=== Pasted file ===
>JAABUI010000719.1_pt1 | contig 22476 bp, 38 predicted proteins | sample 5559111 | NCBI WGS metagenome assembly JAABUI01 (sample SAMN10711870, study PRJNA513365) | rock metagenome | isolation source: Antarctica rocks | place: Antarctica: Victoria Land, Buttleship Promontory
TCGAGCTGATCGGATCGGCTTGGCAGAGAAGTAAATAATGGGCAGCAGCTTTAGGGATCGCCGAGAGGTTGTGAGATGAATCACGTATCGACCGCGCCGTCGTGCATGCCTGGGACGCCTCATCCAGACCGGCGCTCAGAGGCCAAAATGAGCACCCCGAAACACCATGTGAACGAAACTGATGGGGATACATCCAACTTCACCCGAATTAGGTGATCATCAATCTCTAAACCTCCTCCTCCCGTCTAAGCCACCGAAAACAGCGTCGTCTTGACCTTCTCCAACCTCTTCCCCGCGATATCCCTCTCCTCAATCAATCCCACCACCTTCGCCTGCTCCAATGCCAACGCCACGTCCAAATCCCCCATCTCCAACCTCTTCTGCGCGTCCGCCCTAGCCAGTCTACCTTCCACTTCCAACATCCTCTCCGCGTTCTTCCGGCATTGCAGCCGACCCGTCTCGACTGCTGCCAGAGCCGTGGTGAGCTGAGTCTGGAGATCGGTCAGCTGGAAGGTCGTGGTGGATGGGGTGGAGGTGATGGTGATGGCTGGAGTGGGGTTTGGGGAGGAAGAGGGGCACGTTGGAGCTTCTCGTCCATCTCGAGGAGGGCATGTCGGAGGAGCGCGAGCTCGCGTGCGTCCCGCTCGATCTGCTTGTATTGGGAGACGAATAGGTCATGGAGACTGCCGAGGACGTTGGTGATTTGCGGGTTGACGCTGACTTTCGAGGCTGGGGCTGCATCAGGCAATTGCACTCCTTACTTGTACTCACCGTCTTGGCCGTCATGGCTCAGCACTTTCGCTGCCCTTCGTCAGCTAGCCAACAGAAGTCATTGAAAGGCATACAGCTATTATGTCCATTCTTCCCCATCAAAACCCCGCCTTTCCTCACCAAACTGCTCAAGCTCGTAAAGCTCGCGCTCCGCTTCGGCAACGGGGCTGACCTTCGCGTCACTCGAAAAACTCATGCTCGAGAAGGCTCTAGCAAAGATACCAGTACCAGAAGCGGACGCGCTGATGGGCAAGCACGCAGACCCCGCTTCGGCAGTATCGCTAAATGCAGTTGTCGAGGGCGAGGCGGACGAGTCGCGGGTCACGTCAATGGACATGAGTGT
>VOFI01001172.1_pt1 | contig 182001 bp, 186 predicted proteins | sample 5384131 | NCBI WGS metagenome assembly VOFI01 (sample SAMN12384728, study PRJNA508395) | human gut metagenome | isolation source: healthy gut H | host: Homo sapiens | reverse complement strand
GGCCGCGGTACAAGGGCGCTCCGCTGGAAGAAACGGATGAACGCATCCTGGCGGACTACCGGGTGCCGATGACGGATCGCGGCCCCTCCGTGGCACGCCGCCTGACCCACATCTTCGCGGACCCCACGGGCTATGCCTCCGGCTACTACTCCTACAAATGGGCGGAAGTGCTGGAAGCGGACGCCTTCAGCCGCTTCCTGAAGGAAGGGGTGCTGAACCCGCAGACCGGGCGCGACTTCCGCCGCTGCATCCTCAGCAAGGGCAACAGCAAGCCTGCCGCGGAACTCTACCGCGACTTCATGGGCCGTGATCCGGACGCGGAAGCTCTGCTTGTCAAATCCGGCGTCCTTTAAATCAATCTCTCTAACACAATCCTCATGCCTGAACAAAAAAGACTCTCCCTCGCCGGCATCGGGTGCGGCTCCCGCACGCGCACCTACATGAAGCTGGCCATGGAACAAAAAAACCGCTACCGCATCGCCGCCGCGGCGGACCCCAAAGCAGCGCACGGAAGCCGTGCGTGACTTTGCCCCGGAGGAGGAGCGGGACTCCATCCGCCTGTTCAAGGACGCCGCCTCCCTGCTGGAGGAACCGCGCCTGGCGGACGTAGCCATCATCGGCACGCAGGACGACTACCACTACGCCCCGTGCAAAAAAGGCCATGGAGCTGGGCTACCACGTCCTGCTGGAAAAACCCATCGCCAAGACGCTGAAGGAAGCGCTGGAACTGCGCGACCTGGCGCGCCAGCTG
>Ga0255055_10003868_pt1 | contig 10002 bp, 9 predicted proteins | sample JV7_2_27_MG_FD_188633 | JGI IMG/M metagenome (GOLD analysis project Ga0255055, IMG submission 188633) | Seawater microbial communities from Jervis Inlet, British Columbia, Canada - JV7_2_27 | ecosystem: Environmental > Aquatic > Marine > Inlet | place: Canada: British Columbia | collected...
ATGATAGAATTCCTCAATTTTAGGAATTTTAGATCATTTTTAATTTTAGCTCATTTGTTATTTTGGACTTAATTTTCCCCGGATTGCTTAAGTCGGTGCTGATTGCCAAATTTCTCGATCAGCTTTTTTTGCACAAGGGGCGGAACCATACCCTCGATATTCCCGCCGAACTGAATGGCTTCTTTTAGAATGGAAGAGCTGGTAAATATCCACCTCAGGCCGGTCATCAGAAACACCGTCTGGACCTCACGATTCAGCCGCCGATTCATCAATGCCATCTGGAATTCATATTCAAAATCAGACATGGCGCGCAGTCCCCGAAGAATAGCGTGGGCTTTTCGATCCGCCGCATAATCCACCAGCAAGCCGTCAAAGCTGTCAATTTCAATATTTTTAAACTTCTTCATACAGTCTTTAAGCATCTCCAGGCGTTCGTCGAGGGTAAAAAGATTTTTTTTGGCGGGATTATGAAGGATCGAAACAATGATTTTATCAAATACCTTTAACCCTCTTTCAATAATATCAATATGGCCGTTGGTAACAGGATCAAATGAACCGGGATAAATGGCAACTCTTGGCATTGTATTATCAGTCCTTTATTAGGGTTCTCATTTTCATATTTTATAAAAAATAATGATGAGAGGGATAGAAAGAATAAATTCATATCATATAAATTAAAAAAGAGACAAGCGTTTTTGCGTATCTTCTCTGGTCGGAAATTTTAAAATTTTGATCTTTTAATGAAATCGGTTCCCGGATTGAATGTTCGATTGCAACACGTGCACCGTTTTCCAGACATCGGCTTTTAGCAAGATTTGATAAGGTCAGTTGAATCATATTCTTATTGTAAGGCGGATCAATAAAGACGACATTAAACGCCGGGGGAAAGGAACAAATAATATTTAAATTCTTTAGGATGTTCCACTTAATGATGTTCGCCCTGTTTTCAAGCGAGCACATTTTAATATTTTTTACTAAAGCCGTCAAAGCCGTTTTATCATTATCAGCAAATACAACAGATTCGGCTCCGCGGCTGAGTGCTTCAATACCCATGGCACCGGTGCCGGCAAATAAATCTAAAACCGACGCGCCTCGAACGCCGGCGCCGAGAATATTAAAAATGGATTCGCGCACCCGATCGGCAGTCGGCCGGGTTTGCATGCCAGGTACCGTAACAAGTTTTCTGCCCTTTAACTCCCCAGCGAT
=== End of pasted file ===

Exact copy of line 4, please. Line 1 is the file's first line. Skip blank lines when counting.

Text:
GGCCGCGGTACAAGGGCGCTCCGCTGGAAGAAACGGATGAACGCATCCTGGCGGACTACCGGGTGCCGATGACGGATCGCGGCCCCTCCGTGGCACGCCGCCTGACCCACATCTTCGCGGACCCCACGGGCTATGCCTCCGGCTACTACTCCTACAAATGGGCGGAAGTGCTGGAAGCGGACGCCTTCAGCCGCTTCCTGAAGGAAGGGGTGCTGAACCCGCAGACCGGGCGCGACTTCCGCCGCTGCATCCTCAGCAAGGGCAACAGCAAGCCTGCCGCGGAACTCTACCGCGACTTCATGGGCCGTGATCCGGACGCGGAAGCTCTGCTTGTCAAATCCGGCGTCCTTTAAATCAATCTCTCTAACACAATCCTCATGCCTGAACAAAAAAGACTCTCCCTCGCCGGCATCGGGTGCGGCTCCCGCACGCGCACCTACATGAAGCTGGCCATGGAACAAAAAAACCGCTACCGCATCGCCGCCGCGGCGGACCCCAAAGCAGCGCACGGAAGCCGTGCGTGACTTTGCCCCGGAGGAGGAGCGGGACTCCATCCGCCTGTTCAAGGACGCCGCCTCCCTGCTGGAGGAACCGCGCCTGGCGGACGTAGCCATCATCGGCACGCAGGACGACTACCACTACGCCCCGTGCAAAAAAGGCCATGGAGCTGGGCTACCACGTCCTGCTGGAAAAACCCATCGCCAAGACGCTGAAGGAAGCGCTGGAACTGCGCGACCTGGCGCGCCAGCTG